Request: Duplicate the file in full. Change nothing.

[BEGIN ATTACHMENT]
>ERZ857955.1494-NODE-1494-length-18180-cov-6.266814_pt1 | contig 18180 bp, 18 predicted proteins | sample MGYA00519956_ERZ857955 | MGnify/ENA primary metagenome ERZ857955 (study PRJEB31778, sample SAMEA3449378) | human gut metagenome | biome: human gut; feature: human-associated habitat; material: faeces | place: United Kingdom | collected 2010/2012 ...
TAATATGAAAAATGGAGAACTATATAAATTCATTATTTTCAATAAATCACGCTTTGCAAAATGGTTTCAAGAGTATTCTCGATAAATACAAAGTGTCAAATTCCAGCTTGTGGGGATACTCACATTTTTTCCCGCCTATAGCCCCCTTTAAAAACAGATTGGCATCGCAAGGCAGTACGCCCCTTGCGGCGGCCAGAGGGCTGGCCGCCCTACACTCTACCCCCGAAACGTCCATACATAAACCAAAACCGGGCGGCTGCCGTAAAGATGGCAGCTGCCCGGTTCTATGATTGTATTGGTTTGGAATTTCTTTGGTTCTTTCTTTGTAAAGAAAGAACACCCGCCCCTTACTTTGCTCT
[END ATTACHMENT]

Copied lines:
>ERZ857955.1494-NODE-1494-length-18180-cov-6.266814_pt1 | contig 18180 bp, 18 predicted proteins | sample MGYA00519956_ERZ857955 | MGnify/ENA primary metagenome ERZ857955 (study PRJEB31778, sample SAMEA3449378) | human gut metagenome | biome: human gut; feature: human-associated habitat; material: faeces | place: United Kingdom | collected 2010/2012 ...
TAATATGAAAAATGGAGAACTATATAAATTCATTATTTTCAATAAATCACGCTTTGCAAAATGGTTTCAAGAGTATTCTCGATAAATACAAAGTGTCAAATTCCAGCTTGTGGGGATACTCACATTTTTTCCCGCCTATAGCCCCCTTTAAAAACAGATTGGCATCGCAAGGCAGTACGCCCCTTGCGGCGGCCAGAGGGCTGGCCGCCCTACACTCTACCCCCGAAACGTCCATACATAAACCAAAACCGGGCGGCTGCCGTAAAGATGGCAGCTGCCCGGTTCTATGATTGTATTGGTTTGGAATTTCTTTGGTTCTTTCTTTGTAAAGAAAGAACACCCGCCCCTTACTTTGCTCT